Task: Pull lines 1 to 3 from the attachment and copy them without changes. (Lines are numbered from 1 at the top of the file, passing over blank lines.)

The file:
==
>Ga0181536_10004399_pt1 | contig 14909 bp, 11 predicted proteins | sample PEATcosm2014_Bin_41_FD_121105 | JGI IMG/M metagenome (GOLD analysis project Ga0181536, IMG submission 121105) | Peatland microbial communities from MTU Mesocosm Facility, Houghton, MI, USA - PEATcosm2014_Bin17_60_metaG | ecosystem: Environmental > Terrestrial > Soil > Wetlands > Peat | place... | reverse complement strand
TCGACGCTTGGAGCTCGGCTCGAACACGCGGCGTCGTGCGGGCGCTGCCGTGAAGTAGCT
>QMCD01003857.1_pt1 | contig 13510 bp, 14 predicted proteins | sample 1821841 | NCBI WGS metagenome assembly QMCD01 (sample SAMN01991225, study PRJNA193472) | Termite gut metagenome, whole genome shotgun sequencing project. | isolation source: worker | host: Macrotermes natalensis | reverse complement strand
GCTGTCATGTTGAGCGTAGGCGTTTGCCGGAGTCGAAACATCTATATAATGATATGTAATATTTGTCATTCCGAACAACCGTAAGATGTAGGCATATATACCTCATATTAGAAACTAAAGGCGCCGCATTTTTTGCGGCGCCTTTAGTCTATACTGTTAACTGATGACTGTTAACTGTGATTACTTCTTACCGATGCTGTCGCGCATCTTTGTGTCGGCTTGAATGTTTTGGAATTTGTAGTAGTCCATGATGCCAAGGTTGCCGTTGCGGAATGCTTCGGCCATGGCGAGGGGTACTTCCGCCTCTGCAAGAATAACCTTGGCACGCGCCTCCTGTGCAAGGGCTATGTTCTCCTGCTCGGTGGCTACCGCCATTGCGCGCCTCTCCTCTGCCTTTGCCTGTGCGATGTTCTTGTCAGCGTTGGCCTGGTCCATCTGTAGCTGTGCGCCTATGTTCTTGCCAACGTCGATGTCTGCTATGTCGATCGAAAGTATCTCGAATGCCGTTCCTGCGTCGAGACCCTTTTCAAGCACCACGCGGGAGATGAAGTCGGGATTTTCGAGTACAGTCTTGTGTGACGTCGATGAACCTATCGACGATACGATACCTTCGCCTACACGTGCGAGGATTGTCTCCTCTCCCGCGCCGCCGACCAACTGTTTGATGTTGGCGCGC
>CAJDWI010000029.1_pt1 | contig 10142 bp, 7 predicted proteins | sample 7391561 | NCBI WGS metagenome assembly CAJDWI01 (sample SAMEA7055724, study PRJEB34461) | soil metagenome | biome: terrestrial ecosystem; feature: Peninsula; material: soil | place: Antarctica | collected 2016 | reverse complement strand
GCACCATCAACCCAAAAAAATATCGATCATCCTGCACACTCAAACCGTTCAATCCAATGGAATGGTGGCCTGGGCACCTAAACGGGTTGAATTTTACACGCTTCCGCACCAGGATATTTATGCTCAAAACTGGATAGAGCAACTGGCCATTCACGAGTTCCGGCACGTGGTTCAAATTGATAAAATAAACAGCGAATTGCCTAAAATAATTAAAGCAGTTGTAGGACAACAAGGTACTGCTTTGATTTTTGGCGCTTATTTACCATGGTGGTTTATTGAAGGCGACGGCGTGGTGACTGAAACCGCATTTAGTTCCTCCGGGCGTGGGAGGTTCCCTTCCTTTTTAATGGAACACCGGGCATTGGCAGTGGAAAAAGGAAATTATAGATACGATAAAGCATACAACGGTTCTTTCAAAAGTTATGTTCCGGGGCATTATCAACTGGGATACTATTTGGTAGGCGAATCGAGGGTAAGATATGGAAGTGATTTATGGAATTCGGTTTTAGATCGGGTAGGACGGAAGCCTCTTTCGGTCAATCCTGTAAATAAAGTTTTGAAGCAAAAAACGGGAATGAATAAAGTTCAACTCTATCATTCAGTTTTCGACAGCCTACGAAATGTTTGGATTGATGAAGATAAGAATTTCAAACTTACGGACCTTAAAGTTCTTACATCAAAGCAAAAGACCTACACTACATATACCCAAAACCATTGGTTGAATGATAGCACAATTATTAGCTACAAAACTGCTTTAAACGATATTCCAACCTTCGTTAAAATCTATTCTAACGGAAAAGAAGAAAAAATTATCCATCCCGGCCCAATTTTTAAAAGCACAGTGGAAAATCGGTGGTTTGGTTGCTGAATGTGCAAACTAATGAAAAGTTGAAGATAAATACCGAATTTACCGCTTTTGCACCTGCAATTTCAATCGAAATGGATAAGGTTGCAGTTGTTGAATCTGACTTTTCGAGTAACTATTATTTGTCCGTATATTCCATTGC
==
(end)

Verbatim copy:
>Ga0181536_10004399_pt1 | contig 14909 bp, 11 predicted proteins | sample PEATcosm2014_Bin_41_FD_121105 | JGI IMG/M metagenome (GOLD analysis project Ga0181536, IMG submission 121105) | Peatland microbial communities from MTU Mesocosm Facility, Houghton, MI, USA - PEATcosm2014_Bin17_60_metaG | ecosystem: Environmental > Terrestrial > Soil > Wetlands > Peat | place... | reverse complement strand
TCGACGCTTGGAGCTCGGCTCGAACACGCGGCGTCGTGCGGGCGCTGCCGTGAAGTAGCT
>QMCD01003857.1_pt1 | contig 13510 bp, 14 predicted proteins | sample 1821841 | NCBI WGS metagenome assembly QMCD01 (sample SAMN01991225, study PRJNA193472) | Termite gut metagenome, whole genome shotgun sequencing project. | isolation source: worker | host: Macrotermes natalensis | reverse complement strand